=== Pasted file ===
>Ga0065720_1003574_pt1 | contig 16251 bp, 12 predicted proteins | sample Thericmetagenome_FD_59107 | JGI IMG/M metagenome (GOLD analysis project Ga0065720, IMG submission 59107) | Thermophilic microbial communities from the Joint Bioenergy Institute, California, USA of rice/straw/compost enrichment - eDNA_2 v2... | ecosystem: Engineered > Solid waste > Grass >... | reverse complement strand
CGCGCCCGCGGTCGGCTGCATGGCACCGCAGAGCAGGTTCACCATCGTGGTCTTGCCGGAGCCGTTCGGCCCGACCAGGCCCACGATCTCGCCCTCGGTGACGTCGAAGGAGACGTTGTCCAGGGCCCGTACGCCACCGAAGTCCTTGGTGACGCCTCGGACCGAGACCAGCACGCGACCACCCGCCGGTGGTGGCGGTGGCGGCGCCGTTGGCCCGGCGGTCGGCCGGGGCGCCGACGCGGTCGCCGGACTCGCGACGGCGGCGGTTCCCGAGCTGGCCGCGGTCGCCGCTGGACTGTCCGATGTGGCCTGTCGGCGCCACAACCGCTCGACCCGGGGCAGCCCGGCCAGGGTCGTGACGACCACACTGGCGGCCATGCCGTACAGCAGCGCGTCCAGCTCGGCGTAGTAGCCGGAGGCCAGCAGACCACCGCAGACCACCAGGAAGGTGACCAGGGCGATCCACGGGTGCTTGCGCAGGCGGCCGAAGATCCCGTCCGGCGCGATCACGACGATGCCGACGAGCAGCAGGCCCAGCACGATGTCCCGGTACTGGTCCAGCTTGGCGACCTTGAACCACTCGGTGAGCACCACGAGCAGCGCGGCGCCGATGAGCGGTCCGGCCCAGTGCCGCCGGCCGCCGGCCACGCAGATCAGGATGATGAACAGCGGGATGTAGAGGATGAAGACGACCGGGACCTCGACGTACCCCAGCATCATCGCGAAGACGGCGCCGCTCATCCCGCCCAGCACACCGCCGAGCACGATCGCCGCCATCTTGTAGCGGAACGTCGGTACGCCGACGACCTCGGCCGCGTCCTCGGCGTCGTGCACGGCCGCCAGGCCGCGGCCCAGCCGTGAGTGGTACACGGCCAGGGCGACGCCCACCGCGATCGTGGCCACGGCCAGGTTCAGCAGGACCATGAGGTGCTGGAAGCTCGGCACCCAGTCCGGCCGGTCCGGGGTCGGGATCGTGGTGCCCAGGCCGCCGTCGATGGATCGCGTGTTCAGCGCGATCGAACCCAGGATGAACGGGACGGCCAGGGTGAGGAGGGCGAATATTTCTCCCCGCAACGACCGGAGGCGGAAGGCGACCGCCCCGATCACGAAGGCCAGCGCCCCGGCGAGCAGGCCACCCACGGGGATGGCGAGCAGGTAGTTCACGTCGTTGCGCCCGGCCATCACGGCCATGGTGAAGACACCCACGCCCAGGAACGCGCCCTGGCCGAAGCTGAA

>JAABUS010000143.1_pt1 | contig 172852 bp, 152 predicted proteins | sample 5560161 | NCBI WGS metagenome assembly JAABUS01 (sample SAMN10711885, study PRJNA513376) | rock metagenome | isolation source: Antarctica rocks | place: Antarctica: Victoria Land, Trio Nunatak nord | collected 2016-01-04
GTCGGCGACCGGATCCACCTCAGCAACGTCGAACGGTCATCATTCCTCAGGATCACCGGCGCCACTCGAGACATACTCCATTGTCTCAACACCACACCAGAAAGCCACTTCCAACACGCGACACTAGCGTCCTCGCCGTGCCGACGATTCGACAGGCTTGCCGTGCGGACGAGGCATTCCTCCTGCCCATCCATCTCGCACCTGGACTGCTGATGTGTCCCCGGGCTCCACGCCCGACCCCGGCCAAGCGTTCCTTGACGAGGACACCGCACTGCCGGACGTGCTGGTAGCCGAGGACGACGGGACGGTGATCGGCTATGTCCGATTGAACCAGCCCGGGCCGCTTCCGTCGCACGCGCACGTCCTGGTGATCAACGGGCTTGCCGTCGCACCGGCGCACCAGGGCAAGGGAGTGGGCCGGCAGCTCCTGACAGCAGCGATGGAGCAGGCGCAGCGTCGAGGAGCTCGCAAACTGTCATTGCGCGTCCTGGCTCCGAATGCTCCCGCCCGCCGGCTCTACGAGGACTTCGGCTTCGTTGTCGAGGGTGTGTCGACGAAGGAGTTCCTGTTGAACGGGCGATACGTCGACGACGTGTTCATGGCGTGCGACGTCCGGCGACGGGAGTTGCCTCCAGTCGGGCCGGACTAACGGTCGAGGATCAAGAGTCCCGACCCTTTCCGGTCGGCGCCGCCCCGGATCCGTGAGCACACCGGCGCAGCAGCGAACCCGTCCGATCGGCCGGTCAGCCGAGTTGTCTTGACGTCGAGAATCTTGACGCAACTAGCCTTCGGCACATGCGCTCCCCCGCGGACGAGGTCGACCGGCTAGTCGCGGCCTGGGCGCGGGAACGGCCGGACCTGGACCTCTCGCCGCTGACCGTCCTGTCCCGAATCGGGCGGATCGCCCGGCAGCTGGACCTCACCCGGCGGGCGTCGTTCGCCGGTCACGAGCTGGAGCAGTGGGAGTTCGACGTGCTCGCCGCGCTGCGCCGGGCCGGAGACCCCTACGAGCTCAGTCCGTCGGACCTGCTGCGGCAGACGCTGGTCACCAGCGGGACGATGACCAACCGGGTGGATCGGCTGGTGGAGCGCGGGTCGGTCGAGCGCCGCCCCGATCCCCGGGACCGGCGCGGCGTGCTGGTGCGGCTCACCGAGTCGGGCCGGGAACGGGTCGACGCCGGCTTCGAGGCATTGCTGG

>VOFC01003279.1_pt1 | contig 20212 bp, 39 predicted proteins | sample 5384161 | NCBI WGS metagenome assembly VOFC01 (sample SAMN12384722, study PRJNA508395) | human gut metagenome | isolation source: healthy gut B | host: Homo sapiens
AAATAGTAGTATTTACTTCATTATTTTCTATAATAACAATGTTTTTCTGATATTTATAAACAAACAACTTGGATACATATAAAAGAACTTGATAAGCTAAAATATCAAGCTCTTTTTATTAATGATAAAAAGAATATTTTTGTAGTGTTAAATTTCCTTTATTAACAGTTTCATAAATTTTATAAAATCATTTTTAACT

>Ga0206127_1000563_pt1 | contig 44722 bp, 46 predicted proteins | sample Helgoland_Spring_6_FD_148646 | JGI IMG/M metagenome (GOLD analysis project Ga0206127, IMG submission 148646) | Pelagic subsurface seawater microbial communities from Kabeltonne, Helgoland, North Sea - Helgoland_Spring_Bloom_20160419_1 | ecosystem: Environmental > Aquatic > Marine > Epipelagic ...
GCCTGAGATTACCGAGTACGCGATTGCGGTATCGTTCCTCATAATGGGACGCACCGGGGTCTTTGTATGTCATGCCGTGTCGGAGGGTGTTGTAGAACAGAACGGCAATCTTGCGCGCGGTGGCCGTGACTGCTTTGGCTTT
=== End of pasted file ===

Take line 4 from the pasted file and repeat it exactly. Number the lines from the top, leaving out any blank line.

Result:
GTCGGCGACCGGATCCACCTCAGCAACGTCGAACGGTCATCATTCCTCAGGATCACCGGCGCCACTCGAGACATACTCCATTGTCTCAACACCACACCAGAAAGCCACTTCCAACACGCGACACTAGCGTCCTCGCCGTGCCGACGATTCGACAGGCTTGCCGTGCGGACGAGGCATTCCTCCTGCCCATCCATCTCGCACCTGGACTGCTGATGTGTCCCCGGGCTCCACGCCCGACCCCGGCCAAGCGTTCCTTGACGAGGACACCGCACTGCCGGACGTGCTGGTAGCCGAGGACGACGGGACGGTGATCGGCTATGTCCGATTGAACCAGCCCGGGCCGCTTCCGTCGCACGCGCACGTCCTGGTGATCAACGGGCTTGCCGTCGCACCGGCGCACCAGGGCAAGGGAGTGGGCCGGCAGCTCCTGACAGCAGCGATGGAGCAGGCGCAGCGTCGAGGAGCTCGCAAACTGTCATTGCGCGTCCTGGCTCCGAATGCTCCCGCCCGCCGGCTCTACGAGGACTTCGGCTTCGTTGTCGAGGGTGTGTCGACGAAGGAGTTCCTGTTGAACGGGCGATACGTCGACGACGTGTTCATGGCGTGCGACGTCCGGCGACGGGAGTTGCCTCCAGTCGGGCCGGACTAACGGTCGAGGATCAAGAGTCCCGACCCTTTCCGGTCGGCGCCGCCCCGGATCCGTGAGCACACCGGCGCAGCAGCGAACCCGTCCGATCGGCCGGTCAGCCGAGTTGTCTTGACGTCGAGAATCTTGACGCAACTAGCCTTCGGCACATGCGCTCCCCCGCGGACGAGGTCGACCGGCTAGTCGCGGCCTGGGCGCGGGAACGGCCGGACCTGGACCTCTCGCCGCTGACCGTCCTGTCCCGAATCGGGCGGATCGCCCGGCAGCTGGACCTCACCCGGCGGGCGTCGTTCGCCGGTCACGAGCTGGAGCAGTGGGAGTTCGACGTGCTCGCCGCGCTGCGCCGGGCCGGAGACCCCTACGAGCTCAGTCCGTCGGACCTGCTGCGGCAGACGCTGGTCACCAGCGGGACGATGACCAACCGGGTGGATCGGCTGGTGGAGCGCGGGTCGGTCGAGCGCCGCCCCGATCCCCGGGACCGGCGCGGCGTGCTGGTGCGGCTCACCGAGTCGGGCCGGGAACGGGTCGACGCCGGCTTCGAGGCATTGCTGG